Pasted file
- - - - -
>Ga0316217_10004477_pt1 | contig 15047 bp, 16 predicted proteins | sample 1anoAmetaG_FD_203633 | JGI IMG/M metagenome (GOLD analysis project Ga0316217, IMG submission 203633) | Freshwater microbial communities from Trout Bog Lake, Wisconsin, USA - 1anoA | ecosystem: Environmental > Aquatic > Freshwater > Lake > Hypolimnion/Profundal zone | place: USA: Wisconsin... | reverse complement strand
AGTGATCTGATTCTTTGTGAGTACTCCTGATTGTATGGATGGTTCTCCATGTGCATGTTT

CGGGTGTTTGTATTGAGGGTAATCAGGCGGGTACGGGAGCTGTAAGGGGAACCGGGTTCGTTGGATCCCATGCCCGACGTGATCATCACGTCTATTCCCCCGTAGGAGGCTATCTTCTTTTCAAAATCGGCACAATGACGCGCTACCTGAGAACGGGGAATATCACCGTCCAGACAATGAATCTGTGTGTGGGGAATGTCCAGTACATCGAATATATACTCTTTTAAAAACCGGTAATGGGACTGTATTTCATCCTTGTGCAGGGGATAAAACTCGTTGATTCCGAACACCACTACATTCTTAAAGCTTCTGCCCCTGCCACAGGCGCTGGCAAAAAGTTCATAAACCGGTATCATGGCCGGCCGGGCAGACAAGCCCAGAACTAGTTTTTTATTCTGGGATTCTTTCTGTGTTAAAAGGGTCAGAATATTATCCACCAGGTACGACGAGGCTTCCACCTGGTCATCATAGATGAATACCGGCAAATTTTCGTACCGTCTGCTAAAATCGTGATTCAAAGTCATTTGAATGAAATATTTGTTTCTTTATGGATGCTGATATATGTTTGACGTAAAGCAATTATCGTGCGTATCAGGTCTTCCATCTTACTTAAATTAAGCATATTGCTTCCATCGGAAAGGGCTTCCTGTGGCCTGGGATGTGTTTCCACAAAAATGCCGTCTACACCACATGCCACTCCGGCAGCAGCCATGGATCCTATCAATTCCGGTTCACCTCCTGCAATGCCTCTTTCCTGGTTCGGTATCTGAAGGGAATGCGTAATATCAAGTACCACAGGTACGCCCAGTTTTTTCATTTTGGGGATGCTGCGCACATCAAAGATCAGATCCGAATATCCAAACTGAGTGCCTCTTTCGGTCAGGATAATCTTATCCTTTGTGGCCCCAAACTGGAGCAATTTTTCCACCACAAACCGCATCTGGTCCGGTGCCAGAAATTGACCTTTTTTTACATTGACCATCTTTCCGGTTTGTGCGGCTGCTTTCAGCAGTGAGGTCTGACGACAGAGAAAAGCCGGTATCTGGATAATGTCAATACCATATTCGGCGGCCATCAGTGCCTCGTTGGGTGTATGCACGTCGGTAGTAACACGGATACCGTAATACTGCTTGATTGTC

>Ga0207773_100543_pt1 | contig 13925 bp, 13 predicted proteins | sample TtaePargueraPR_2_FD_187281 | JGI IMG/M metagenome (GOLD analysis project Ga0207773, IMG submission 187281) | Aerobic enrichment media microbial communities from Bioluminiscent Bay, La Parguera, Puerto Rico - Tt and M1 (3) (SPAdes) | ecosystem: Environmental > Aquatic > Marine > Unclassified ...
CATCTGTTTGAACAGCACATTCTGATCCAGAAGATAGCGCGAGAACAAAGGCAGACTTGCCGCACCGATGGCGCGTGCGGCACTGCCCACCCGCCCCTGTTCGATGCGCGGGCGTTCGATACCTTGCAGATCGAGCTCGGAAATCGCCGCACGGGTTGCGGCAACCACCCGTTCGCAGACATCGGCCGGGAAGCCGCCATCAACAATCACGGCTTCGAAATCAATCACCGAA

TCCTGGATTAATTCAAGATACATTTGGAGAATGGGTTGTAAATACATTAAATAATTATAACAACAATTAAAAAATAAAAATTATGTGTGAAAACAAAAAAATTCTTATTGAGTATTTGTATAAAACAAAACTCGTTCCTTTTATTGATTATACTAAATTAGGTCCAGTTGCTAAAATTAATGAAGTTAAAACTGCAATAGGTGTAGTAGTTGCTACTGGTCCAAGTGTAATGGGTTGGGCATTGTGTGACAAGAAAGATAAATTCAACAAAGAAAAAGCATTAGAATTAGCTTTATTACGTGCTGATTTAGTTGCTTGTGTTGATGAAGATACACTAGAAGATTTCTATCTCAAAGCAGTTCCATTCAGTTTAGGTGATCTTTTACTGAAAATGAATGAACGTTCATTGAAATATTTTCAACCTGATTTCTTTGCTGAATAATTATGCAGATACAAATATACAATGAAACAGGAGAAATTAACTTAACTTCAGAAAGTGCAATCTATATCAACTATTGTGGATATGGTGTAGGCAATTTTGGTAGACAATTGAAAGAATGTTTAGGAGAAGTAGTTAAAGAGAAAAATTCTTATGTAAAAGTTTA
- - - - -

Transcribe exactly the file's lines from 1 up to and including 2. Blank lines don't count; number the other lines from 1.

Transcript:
>Ga0316217_10004477_pt1 | contig 15047 bp, 16 predicted proteins | sample 1anoAmetaG_FD_203633 | JGI IMG/M metagenome (GOLD analysis project Ga0316217, IMG submission 203633) | Freshwater microbial communities from Trout Bog Lake, Wisconsin, USA - 1anoA | ecosystem: Environmental > Aquatic > Freshwater > Lake > Hypolimnion/Profundal zone | place: USA: Wisconsin... | reverse complement strand
AGTGATCTGATTCTTTGTGAGTACTCCTGATTGTATGGATGGTTCTCCATGTGCATGTTT